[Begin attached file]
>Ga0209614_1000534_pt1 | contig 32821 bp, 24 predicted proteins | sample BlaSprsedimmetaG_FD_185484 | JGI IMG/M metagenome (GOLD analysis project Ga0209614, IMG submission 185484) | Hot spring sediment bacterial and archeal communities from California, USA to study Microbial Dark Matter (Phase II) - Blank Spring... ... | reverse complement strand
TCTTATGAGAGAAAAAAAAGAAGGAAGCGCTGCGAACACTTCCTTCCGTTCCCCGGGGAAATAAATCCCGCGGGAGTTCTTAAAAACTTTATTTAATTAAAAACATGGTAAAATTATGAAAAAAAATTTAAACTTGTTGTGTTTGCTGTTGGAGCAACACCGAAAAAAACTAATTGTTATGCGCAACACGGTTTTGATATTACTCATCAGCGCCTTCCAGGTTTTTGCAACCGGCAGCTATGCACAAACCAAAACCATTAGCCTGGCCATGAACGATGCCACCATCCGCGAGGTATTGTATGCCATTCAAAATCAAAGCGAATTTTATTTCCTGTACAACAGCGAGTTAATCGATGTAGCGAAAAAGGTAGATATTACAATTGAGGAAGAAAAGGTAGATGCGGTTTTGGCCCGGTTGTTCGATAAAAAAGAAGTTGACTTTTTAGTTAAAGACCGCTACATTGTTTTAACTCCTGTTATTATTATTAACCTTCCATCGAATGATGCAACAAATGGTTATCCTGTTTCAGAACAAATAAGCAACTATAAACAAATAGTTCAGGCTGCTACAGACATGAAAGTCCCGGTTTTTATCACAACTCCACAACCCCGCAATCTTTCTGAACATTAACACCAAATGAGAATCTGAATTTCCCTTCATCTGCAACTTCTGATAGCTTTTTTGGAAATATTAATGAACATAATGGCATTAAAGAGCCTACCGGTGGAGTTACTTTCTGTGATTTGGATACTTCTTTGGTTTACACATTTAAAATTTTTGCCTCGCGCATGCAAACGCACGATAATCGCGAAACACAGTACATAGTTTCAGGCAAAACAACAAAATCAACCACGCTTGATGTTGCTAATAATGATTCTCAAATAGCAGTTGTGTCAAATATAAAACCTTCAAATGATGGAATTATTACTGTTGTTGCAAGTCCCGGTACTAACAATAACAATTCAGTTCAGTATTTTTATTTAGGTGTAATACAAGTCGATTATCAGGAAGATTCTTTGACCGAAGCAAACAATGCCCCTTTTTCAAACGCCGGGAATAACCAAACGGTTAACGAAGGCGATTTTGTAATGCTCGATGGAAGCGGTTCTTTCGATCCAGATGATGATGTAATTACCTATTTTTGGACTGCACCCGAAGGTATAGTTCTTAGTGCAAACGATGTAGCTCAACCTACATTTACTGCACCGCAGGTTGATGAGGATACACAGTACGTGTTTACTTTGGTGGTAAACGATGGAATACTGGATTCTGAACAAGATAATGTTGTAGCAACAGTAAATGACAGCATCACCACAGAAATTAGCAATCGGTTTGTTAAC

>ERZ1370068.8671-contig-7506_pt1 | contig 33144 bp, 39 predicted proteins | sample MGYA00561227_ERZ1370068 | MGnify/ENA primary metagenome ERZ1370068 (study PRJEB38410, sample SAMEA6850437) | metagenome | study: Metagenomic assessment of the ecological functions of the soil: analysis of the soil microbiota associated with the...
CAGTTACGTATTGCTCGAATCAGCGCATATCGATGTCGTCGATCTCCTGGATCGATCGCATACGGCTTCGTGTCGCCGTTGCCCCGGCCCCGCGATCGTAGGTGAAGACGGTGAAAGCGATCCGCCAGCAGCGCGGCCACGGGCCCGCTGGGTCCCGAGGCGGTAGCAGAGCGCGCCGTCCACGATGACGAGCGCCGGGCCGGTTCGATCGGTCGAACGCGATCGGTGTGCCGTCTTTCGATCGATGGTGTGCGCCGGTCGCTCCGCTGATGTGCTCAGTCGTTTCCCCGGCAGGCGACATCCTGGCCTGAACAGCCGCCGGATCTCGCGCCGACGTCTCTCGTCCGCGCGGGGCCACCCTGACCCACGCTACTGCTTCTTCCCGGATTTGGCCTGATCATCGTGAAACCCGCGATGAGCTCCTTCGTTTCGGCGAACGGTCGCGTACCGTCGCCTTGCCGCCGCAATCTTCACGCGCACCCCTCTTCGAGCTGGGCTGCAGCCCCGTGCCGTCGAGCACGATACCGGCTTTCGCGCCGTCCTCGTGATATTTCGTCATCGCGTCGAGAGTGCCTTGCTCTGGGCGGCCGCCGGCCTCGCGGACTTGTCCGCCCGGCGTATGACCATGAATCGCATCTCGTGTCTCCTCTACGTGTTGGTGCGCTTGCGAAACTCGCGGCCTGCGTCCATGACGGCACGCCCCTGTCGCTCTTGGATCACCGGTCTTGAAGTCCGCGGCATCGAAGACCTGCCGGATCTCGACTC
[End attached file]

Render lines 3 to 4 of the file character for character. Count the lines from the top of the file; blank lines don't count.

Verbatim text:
>ERZ1370068.8671-contig-7506_pt1 | contig 33144 bp, 39 predicted proteins | sample MGYA00561227_ERZ1370068 | MGnify/ENA primary metagenome ERZ1370068 (study PRJEB38410, sample SAMEA6850437) | metagenome | study: Metagenomic assessment of the ecological functions of the soil: analysis of the soil microbiota associated with the...
CAGTTACGTATTGCTCGAATCAGCGCATATCGATGTCGTCGATCTCCTGGATCGATCGCATACGGCTTCGTGTCGCCGTTGCCCCGGCCCCGCGATCGTAGGTGAAGACGGTGAAAGCGATCCGCCAGCAGCGCGGCCACGGGCCCGCTGGGTCCCGAGGCGGTAGCAGAGCGCGCCGTCCACGATGACGAGCGCCGGGCCGGTTCGATCGGTCGAACGCGATCGGTGTGCCGTCTTTCGATCGATGGTGTGCGCCGGTCGCTCCGCTGATGTGCTCAGTCGTTTCCCCGGCAGGCGACATCCTGGCCTGAACAGCCGCCGGATCTCGCGCCGACGTCTCTCGTCCGCGCGGGGCCACCCTGACCCACGCTACTGCTTCTTCCCGGATTTGGCCTGATCATCGTGAAACCCGCGATGAGCTCCTTCGTTTCGGCGAACGGTCGCGTACCGTCGCCTTGCCGCCGCAATCTTCACGCGCACCCCTCTTCGAGCTGGGCTGCAGCCCCGTGCCGTCGAGCACGATACCGGCTTTCGCGCCGTCCTCGTGATATTTCGTCATCGCGTCGAGAGTGCCTTGCTCTGGGCGGCCGCCGGCCTCGCGGACTTGTCCGCCCGGCGTATGACCATGAATCGCATCTCGTGTCTCCTCTACGTGTTGGTGCGCTTGCGAAACTCGCGGCCTGCGTCCATGACGGCACGCCCCTGTCGCTCTTGGATCACCGGTCTTGAAGTCCGCGGCATCGAAGACCTGCCGGATCTCGACTC